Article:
For Chatham immigrants, learning English takes time, commitment and courage

Posted 10/6/21

When Honduran immigrant José Héctor López Barrera arrived in Siler City in 2006, his top priority wasn’t learning English. It was finding work.

The News + Record is worth reading!

We’re all about Chatham County, and we welcome you to our site. You can view up to 1 stories each month, then registration is required.

Please sign in below if you have an account. If not, please register here to get an account and an additional 3 stories each month. It’s easy and takes just a minute.

Our staff works hard to bring good journalism, writing and story-telling to Chatham County. HELP US! You can get the News + Record mailed to you weekly by subscribing here.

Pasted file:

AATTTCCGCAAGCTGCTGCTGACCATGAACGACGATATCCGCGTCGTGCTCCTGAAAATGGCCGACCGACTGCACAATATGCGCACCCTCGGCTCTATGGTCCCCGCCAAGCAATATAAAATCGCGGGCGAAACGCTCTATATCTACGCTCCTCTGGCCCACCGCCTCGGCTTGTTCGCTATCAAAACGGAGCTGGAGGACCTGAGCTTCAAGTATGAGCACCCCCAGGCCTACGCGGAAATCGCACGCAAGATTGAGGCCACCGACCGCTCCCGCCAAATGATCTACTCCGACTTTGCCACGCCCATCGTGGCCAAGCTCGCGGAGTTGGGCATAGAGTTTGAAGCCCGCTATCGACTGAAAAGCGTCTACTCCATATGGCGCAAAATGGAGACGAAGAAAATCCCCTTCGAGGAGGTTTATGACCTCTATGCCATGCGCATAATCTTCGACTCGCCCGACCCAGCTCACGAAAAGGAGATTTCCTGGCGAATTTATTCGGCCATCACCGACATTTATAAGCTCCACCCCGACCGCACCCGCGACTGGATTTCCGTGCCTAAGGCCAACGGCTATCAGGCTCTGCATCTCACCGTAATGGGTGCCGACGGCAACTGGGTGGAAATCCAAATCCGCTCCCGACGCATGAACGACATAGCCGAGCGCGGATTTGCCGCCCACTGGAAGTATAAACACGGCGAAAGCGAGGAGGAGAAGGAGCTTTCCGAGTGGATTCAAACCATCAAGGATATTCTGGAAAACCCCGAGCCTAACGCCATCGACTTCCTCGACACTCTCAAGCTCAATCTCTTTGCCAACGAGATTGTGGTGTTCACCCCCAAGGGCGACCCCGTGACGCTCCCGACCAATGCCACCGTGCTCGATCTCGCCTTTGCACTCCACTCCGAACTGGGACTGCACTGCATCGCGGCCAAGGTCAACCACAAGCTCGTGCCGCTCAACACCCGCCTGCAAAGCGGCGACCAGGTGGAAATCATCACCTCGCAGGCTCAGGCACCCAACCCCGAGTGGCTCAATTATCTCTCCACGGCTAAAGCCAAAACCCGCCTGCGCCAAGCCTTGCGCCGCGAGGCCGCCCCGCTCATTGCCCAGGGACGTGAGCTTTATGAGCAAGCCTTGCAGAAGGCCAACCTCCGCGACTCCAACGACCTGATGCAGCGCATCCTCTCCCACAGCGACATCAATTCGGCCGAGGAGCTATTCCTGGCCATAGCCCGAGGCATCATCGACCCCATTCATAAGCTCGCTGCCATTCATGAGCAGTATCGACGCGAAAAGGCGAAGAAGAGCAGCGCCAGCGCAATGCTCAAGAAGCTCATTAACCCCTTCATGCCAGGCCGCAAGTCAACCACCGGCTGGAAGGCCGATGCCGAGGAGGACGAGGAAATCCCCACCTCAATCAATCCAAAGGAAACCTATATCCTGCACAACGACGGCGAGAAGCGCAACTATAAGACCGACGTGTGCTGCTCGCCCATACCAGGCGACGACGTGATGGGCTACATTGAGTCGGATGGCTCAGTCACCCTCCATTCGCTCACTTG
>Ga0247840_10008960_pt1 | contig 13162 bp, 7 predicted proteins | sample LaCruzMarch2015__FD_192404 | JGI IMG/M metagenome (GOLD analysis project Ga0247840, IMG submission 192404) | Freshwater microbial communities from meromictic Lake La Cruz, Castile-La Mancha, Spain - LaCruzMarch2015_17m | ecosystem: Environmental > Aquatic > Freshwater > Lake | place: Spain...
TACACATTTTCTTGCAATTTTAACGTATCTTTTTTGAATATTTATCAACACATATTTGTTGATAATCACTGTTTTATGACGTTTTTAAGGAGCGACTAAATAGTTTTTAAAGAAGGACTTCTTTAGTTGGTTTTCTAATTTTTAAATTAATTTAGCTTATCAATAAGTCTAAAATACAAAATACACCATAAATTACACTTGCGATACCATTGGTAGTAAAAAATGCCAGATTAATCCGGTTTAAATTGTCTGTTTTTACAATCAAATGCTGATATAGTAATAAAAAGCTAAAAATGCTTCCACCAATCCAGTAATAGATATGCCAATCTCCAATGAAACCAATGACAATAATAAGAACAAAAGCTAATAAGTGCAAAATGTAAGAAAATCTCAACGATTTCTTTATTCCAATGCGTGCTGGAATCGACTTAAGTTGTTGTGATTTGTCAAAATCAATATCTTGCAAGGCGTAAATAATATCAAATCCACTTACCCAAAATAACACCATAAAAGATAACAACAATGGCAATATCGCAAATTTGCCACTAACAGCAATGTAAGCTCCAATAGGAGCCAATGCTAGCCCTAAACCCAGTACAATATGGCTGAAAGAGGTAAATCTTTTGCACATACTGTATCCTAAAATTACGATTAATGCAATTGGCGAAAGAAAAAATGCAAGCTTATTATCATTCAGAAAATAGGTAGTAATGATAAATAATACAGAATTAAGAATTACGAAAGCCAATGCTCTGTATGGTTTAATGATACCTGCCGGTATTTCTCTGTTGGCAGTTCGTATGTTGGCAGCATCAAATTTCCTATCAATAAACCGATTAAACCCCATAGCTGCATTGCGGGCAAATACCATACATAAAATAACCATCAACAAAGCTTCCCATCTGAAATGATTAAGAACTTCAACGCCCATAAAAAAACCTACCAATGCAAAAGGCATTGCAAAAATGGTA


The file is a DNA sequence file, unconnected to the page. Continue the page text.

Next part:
Please log in to continue

Log in

For Chatham immigrants, learning English takes time, commitment and courage

Thanks for reading Chatham County’s leading news source! Making high quality community journalism isn’t free — please consider supporting our journalism by subscribing to the News + Record today.

Unlimited Digital Access: $3.99/month

Print + Digital: $5.99/month

Posted
Updated:

When Honduran immigrant José Héctor López Barrera arrived in Siler City in 2006, his top priority wasn’t learning English.

It was finding work.

“(We left) searching for a better life for our family and personally because in our countries, it's hard,” López Barrera, 38, told the News + Record in Spanish. “The economic situation is very difficult. You can't find jobs." 

To thrive in Chatham, he knew he needed to learn English. First, however, he needed to survive — and making a living didn’t leave him a lot of time or energy to pursue other goals, much less learning a new language.